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Canon Sidney Chambers had never intended to become a detective. Indeed, it came about quite by chance, after a funeral, when a handsome woman of indeterminate age voiced her suspicion that the recent death of a Cambridge solicitor was not suicide, as had been widely reported, but murder.
It was a weekday morning in October 1953 and the pale rays of a low autumn sun were falling over the village of Grantchester. The mourners, who had attended the funeral of Stephen Staunton, shielded their eyes against the light as they made their way to the wake in The Red Lion. They were friends, colleagues and relatives from his childhood home in Northern Ireland, walking in silence. The first autumn leaves flickered as they fell from the elms. The day was too beautiful for a funeral.
from “The Shadow of Death”
A Priest, Murder and other Crimes
There is some history behind the combination „church and murder“. Every now and then some cleric, if priest, if rabbi, if imam or whatever, encounters murder, police inspector and trouble in his parish. So he starts his very own investigation.
You may think that this is crime novel business of yesterday, but there is a new series called „The Grandchester Mysteries“ where the story starts in the 1950s and lasts until beginning if the 1970s. Of course, it’s an English series set in a small picturesque village near Cambridge. (Yes – it’s Cambridge this time, not Oxford!)
The main characters are Sidney Chambers, an Anglican priest, born 1920 and educated in Cambridge, and Geordie Keating, a detective inspector, born about 1905. Both experienced WWII and brought back haunting memories. They become friends after having solved their first murder mystery.
I deal with novels. As a rule. (Short stories are too short for serious crime fiction.) Then I watched Grandchester on TV. It’s a series, now five seasons (and a Xmas special) are available, which has a certain “comfort TV“ feeling. When investigating the background I found six books (and a prequel); each book consists of several novellas. The sequence of novellas mainly presents the life and the evolution of Sidney Chambers – from parish priest to archdeacon – and the people around him while he again and again embarks on investigation with help of his friend Geordie Keating.
In short: the TV series was my personal trigger to start writing about „Grandchester“ while the novellas form the background. Comparing both manifestations the TV series is a little „wilder“ than the novellas – especially concerning the private lifes of the protagonists.
Sidney Chambers is a handsome guy, rather young and not married. So it’s no surprise that women try to make themselves busy around him. At least in the written version he finds his peace in marriage, while in the TV series there is the on-off relationship with his first (?) love, now married, then divorced – outright unsuitable to become the wife of an Anglican priest.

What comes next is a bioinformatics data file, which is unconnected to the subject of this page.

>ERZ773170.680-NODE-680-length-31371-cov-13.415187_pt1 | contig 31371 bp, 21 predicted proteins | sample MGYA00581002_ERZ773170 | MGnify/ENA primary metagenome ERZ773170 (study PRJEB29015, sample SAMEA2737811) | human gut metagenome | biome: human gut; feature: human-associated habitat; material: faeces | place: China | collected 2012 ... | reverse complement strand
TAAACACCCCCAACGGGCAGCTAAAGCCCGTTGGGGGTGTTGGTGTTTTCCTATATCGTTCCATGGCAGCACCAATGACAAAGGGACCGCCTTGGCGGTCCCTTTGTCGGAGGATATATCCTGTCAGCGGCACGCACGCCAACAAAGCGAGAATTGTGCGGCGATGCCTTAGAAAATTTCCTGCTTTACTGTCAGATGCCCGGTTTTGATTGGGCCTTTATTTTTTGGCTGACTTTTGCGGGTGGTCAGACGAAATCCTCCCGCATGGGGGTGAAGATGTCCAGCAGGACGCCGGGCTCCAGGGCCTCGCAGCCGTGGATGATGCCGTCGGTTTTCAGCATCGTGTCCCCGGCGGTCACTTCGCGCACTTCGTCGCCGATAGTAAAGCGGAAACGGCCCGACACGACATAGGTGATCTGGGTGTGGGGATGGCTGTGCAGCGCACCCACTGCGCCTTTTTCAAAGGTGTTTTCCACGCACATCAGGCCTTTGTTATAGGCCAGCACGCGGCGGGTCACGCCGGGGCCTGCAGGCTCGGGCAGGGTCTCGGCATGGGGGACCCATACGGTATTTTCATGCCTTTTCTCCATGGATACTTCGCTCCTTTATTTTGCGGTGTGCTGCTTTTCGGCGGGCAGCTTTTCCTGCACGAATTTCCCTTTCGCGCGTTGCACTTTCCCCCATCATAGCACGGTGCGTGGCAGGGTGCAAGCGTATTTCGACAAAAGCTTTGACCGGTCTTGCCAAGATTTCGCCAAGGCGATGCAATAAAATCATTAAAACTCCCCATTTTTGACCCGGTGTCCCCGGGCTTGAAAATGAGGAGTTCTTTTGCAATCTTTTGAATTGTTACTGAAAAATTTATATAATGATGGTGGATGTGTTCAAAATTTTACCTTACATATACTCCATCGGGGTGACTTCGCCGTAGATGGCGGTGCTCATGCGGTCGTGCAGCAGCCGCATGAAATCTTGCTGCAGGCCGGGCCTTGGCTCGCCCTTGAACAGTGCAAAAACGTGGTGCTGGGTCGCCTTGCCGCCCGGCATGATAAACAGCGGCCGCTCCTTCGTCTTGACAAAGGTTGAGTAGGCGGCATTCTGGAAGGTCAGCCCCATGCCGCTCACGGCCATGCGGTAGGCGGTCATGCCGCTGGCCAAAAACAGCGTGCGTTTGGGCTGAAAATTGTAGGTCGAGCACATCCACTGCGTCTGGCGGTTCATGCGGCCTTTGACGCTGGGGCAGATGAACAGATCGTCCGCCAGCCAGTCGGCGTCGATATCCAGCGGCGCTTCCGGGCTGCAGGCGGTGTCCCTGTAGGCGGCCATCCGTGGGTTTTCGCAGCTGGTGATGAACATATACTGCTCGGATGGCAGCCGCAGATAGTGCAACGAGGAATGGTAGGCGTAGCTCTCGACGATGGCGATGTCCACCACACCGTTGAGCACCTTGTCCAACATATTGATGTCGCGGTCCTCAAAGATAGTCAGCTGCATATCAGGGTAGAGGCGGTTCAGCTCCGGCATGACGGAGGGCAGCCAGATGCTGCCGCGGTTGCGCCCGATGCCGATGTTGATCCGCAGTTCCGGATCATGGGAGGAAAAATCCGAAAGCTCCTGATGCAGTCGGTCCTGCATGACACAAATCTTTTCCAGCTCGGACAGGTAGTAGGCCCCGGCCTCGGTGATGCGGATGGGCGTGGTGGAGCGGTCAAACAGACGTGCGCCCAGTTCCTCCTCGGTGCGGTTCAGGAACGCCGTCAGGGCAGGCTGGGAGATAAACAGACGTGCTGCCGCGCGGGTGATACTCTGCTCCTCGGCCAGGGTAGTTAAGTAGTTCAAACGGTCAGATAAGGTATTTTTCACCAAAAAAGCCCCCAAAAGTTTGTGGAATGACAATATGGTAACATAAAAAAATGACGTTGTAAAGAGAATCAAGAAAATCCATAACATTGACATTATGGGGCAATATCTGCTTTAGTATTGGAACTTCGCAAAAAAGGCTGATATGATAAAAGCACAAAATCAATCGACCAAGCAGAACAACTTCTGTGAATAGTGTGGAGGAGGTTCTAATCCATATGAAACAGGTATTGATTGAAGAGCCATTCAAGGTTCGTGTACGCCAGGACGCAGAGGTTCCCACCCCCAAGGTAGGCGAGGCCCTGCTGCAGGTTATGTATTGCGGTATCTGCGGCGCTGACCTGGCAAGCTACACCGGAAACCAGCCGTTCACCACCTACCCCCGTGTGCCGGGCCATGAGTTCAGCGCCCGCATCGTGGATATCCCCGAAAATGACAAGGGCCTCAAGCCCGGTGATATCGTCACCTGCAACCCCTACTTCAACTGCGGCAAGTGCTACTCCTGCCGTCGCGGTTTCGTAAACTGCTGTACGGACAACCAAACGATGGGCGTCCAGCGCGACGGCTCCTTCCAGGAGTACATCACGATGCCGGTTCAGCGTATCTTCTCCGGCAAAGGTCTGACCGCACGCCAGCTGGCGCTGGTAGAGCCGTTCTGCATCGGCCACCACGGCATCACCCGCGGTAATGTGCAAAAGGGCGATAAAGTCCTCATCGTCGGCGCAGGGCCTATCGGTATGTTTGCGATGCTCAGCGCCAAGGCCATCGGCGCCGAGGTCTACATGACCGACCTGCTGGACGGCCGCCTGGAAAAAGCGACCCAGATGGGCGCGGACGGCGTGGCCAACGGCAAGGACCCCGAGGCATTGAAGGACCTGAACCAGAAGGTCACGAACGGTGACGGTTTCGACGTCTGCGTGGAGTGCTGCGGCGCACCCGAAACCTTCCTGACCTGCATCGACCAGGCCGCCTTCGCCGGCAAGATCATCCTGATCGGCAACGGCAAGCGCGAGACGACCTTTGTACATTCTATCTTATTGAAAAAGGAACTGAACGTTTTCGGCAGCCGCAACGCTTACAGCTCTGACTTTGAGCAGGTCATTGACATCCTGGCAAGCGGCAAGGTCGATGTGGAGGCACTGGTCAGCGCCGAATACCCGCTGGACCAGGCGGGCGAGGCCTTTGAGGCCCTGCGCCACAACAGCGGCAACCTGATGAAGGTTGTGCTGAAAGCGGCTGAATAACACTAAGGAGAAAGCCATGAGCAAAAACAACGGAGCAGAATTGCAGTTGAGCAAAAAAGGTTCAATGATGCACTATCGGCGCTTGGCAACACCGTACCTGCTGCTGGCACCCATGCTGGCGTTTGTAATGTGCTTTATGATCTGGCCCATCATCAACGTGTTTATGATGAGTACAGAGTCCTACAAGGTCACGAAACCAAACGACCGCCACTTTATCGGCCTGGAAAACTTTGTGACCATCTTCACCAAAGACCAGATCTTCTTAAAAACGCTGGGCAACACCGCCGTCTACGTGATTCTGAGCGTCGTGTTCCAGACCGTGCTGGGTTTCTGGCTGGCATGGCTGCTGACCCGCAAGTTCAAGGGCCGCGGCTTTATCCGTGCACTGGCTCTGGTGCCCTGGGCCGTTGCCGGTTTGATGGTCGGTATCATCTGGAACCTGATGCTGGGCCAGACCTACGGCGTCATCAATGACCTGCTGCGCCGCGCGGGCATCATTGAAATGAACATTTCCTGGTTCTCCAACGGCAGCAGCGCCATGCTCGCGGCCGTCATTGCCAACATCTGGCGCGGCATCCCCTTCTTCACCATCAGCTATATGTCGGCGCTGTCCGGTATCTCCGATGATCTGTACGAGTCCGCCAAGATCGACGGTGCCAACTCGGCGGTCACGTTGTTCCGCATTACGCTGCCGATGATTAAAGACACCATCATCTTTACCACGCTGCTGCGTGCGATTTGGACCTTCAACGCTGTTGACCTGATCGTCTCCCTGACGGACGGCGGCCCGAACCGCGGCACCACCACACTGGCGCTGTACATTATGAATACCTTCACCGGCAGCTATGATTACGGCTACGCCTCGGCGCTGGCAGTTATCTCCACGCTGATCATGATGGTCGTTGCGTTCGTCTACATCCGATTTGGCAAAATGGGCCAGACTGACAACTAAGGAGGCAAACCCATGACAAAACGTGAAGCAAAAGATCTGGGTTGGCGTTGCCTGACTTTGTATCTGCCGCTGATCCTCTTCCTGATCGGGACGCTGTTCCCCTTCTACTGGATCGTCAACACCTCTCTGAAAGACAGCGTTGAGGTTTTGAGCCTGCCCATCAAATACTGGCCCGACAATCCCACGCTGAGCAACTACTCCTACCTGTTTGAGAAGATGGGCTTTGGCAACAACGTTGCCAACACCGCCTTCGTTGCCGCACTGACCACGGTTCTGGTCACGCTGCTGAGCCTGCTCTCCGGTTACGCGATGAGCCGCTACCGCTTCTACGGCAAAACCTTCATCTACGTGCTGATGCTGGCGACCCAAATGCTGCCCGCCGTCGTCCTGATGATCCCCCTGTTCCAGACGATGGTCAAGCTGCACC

Geordie Keating on the other hand is happily married with children – at least happily until he falls for a secretary. He has to cross a deep valley of sorrow until he reunites with his wife (my assumption so far!).
We are back in the 50s and all is … somewhat strange, somewhat good-old-days feeling, somewhat peaceful English countryside setting. (It reminds me of the „Miss Marple“ world with Margaret Rutherford although everything is a bit more beautiful with some more action.) Sidney stylishly rides a bicycle. Geordie’s world is a man’s world where the police doesn’t hesitate to persuade a suspect to confess in a more rough way. … and it’s often a hanging matter!
… and there is murder or at least manslaughter. Let’s say there is a corpse. While Geordie obviously with a workload like today’s DIs and without enough team members (also like today’s DIs) has a tendency to bury any investigation as soon as it seems to be an unfortunate accident or suicide, Sidney digs deeper. His gut feeling is excellent: always there’s more carefully hidden behind the „incident“. Although the series spans year after year crime consistently shatters the lifes in the peaceful countryside.
In the Grandchester universe there is also the inevitable live-in housekeeper of the rectory, the young awkward vicar (presumably gay) and the bishop tactically manoeuvring who try to support or to block Sidney depending on their intentions and beliefs. Geordie otherwise is part of the police organization with his subordinates and his high-ranking bosses. Of course there is also a bright PA becoming a disaster for Geordie’s wife.
Is it boring? No, it’s “comfort TV” and “comfort reading“. If you need a mental break, some afternoon to relax make yourself comfortable on your couch and watch or read …